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Monday, February 14, 2005

Internet, Aristotle on money-making

The Internet has been a fantastic resource for me; especially since I am far, far away from the traditional information resources on anarchy, and since the University last bought a book in 1983, and even then it was in Russian. Google, Wikipedia and Project Gutenberg (many good primary texts there) have been particularly useful. My major gripe is that so few philosophical journals are freely available on the Net, but that has nothing to do with the Internet and everything to do with ivory towers, fat cats with blinkers, and somewhat surprising moral deficiencies.

In fact, I first discovered anarchism (as a philosophical/political theory) on the Internet, and, hence, one of a few reason why I'm blogging my examination of the State's moral justification and the moral justification of a few anarchistic alternatives. It's a gift economy, Gates. A gift economy.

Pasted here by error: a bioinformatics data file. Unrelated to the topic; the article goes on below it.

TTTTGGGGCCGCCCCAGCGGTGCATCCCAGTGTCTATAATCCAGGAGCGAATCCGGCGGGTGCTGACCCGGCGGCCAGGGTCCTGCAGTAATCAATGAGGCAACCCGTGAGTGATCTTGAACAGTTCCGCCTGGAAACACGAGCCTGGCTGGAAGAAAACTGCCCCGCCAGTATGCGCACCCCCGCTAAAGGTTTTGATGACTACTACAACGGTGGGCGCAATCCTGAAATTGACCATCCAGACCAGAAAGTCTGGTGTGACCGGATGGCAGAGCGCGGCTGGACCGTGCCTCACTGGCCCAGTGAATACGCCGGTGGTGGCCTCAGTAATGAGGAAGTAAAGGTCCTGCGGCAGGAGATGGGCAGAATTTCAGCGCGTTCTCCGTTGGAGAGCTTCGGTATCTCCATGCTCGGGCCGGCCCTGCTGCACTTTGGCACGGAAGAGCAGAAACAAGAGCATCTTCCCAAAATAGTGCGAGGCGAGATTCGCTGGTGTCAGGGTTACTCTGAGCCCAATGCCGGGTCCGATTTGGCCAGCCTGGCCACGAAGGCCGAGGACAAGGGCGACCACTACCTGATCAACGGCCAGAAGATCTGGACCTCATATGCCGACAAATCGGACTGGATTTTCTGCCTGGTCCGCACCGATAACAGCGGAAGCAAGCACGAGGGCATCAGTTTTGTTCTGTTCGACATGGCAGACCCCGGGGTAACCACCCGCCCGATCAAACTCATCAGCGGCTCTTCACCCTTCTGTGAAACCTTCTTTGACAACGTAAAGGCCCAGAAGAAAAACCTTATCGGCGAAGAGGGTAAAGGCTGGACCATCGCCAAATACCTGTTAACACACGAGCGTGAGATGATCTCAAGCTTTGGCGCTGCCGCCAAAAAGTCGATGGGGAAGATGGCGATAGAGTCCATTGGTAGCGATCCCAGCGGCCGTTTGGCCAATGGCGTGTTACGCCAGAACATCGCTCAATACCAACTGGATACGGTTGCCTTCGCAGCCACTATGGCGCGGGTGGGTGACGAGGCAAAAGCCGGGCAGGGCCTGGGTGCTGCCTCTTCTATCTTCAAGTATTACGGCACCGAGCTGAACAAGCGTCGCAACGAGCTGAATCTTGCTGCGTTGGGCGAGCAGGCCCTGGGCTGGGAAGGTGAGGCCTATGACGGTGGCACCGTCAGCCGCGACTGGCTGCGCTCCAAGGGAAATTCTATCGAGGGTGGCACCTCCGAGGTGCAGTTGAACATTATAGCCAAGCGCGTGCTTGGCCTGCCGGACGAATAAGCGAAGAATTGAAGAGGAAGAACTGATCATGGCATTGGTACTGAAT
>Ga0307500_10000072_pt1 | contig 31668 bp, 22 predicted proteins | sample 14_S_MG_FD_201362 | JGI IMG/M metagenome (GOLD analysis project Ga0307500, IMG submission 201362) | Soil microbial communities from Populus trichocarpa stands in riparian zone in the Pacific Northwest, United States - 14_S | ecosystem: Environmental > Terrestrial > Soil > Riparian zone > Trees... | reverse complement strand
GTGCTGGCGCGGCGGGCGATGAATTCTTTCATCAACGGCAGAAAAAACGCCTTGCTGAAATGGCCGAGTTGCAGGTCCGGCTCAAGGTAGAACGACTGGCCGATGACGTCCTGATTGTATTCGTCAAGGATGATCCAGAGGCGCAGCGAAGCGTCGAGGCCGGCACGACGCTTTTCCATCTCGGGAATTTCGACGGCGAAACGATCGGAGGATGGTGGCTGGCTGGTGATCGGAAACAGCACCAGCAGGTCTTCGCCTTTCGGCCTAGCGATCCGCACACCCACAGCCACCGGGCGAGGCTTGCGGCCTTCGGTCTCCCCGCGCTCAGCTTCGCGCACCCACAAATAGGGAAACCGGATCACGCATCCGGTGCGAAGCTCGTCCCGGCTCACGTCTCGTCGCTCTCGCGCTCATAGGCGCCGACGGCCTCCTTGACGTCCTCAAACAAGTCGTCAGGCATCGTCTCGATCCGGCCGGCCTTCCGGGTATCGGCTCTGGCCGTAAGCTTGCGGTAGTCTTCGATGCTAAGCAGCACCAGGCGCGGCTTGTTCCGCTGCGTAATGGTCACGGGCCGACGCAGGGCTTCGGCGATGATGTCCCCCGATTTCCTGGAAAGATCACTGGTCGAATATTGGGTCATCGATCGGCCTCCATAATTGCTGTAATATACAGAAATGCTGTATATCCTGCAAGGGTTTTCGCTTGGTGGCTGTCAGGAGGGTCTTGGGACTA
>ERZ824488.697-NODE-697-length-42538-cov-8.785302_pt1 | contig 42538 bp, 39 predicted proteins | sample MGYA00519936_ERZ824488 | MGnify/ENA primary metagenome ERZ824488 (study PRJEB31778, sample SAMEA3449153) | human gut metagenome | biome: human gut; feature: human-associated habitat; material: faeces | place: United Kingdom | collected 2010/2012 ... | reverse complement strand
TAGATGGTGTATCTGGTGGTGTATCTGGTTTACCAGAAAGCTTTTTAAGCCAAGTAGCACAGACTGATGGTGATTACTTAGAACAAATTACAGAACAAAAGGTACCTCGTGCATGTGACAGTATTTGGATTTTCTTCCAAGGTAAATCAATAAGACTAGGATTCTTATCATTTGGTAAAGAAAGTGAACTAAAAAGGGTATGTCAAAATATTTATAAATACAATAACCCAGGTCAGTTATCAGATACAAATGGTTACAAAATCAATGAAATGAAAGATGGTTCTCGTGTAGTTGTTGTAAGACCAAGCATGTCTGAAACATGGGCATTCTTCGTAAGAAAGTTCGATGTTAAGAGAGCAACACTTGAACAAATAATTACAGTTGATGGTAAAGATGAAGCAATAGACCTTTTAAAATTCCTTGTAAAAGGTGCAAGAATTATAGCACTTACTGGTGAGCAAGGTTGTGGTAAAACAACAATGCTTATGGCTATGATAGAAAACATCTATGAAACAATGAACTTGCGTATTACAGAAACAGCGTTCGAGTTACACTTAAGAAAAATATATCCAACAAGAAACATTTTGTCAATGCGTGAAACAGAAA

Issues surrounding gift economies, scarcity, reciprocity will be crucial later on (at the moment, having pegged down what the State is, and having settled on moral justification instead of legitimacy, I'm currently working on getting a grip on the ethics I'll be using) for my project, as vaguely suggested in Friday's post on anarcho-capitalism. And, following on from that post, here's Aristotle on money-making:

"The life of money-making is one undertaken under compulsion, and wealth is evidently not the good we are seeking; for it is merely useful and for the sake of something else." (The Nicomachean Ethics, Book I, Section 5)

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